Apes grasp the concept of people being wrong

If you have a false belief, a chimp may be capable of realizing it(Credit: vladvitek/Depositphotos)

We all know that even if someone believes something, that thing may not in fact be true. This ability, to realize that other people are capable of holding erroneous beliefs, was once thought to be unique to humans. According to new research, however, some of our fellow apes may likewise be aware that what people think doesn't necessarily mesh with reality.

The study was conducted on captive chimpanzees, bonobos and orangutans, by scientists from Duke University, Kyoto University, the University of St. Andrews and the Max Planck Institute for Evolutionary Anthropology.

Each of the apes were shown two short videos.

In one, a person in a King Kong costume hides in one of two haystacks while a man watches. That man temporarily leaves through a door, at which point Kong secretly gets out of the haystack and runs away. The man then comes back, and tries to find Kong in the hay. In the second video, Kong places a stone in one of two boxes while the man watches, but then secretly steals it back when the man leaves – the man then comes back and goes to retrieve the stone from the box that he thinks it's still in.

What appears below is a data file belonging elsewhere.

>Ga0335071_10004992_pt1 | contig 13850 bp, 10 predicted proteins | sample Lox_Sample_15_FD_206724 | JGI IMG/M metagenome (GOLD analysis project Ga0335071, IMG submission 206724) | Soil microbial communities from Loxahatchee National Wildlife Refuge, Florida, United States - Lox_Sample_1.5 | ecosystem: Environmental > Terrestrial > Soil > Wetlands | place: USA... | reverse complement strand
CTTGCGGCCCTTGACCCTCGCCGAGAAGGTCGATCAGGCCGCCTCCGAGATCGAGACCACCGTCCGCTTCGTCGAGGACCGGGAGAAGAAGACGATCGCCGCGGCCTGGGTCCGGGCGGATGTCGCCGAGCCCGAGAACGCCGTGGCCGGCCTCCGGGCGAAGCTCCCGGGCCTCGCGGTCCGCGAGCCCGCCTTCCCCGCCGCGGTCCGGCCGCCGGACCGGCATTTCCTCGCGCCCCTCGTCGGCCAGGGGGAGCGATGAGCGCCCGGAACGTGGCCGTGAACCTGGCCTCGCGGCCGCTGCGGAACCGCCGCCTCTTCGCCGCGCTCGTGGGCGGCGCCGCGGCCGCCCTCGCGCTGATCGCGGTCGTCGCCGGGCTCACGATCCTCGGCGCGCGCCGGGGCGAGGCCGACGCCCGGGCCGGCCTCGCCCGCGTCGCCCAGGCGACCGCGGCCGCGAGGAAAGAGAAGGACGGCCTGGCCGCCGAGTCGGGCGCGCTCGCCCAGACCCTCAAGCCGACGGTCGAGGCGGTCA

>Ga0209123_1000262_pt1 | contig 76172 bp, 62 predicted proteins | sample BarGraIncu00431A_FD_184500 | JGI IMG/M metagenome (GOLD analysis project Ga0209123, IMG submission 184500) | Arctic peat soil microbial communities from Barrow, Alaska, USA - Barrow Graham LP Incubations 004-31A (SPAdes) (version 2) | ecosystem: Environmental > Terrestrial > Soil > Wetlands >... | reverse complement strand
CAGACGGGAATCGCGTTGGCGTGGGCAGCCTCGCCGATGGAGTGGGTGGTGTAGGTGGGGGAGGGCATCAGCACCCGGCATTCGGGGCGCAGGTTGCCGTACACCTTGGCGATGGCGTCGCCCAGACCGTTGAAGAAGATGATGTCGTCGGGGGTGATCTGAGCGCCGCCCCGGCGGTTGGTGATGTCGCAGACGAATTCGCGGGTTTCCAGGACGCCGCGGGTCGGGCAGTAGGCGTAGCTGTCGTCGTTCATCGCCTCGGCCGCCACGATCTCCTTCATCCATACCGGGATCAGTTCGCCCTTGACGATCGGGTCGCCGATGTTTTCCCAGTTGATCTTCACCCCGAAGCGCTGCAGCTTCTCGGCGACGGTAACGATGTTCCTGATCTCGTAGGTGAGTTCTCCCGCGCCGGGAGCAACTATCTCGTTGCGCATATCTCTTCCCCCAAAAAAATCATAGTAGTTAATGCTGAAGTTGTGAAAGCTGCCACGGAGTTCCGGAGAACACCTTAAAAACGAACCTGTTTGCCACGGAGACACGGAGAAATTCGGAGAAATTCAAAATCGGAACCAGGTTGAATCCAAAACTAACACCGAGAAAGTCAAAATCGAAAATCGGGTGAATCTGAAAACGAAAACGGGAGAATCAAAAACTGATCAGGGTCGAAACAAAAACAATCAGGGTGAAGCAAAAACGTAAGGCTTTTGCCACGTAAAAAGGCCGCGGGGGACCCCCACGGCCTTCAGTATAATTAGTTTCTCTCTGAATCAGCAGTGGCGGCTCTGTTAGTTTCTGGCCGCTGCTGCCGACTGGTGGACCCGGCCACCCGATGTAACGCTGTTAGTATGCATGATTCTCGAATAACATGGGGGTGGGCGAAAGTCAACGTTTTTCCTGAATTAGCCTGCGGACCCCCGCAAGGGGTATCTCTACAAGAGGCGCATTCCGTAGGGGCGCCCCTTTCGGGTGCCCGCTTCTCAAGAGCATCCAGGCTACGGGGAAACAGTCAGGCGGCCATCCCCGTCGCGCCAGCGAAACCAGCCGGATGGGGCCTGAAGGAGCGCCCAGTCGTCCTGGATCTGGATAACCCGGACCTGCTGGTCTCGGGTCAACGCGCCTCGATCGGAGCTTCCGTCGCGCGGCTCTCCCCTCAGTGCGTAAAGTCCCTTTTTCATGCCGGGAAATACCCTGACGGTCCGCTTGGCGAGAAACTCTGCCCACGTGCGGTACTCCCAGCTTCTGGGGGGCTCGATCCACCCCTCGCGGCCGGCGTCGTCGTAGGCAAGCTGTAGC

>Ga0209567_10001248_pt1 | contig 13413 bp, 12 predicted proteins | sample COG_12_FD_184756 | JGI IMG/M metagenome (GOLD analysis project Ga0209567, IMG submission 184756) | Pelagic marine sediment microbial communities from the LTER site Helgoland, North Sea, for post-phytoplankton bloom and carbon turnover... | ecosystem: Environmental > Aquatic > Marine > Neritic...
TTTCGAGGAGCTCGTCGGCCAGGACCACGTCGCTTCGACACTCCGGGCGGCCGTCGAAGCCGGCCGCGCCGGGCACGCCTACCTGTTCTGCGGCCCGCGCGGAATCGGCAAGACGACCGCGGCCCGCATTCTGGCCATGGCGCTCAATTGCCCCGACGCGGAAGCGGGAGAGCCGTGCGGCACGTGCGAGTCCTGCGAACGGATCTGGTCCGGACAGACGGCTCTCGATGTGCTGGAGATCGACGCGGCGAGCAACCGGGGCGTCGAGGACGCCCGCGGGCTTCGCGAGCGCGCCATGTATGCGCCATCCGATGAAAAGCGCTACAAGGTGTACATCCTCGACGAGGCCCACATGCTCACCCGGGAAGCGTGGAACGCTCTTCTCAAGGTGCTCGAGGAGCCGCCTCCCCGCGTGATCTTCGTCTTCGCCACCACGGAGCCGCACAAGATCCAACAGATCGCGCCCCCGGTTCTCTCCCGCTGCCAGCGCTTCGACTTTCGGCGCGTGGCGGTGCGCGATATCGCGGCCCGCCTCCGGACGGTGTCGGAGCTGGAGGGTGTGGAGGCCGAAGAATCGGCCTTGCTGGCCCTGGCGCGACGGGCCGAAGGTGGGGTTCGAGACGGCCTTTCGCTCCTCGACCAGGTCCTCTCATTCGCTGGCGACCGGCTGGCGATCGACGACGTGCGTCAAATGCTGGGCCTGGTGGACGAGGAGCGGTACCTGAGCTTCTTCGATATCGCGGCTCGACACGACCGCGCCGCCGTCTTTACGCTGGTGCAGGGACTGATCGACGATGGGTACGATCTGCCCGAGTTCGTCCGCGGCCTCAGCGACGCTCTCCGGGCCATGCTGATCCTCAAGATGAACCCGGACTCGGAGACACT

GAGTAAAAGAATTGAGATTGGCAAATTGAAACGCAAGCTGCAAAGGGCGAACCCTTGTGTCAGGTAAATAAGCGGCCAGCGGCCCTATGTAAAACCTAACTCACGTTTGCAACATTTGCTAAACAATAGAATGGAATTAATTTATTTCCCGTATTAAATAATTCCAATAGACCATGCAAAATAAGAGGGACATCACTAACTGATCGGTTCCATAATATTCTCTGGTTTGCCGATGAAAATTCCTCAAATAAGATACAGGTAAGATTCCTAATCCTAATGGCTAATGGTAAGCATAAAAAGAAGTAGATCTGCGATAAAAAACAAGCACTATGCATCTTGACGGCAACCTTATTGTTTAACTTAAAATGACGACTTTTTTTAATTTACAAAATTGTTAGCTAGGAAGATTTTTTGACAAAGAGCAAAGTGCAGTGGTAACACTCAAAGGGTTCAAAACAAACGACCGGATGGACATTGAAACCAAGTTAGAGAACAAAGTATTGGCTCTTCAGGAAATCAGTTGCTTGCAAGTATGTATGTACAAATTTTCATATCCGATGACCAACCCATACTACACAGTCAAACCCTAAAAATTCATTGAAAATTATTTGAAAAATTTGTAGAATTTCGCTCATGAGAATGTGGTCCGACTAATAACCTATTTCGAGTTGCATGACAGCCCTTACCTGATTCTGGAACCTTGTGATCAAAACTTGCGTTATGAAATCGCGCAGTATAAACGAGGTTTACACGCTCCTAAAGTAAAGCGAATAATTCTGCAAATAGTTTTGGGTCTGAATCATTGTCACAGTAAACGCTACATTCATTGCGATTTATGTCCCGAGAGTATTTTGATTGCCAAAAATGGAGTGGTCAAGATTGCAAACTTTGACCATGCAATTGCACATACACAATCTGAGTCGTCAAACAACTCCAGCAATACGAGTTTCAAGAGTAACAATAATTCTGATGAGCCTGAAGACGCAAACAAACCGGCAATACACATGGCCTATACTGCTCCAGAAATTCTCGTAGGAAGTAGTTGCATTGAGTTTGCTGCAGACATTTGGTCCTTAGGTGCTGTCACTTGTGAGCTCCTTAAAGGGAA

Using infrared eye-tracking hardware set up outside the apes' enclosures, the scientists were able to tell what part of the screen the animals were looking at, at specific points in the videos. It was observed that as the man returned, the apes' gaze went to the haystack or box that they knew he would mistakenly approach – even though they themselves had seen Kong leave, and steal back the stone.

According to the researchers, the apes' performance was on par with that of human infants under the age of two who took part in a similar exercise. It is reportedly the first time that non-human animals have passed such a false belief test.

"If future experiments confirm these findings, they could lead scientists to rethink how deeply apes understand each other," said Duke University's Christopher Krupenye, who led the study along with psychologist Fumihiro Kano of Kyoto University.

Top stories

Recommended for you

Latest in Science

Editors Choice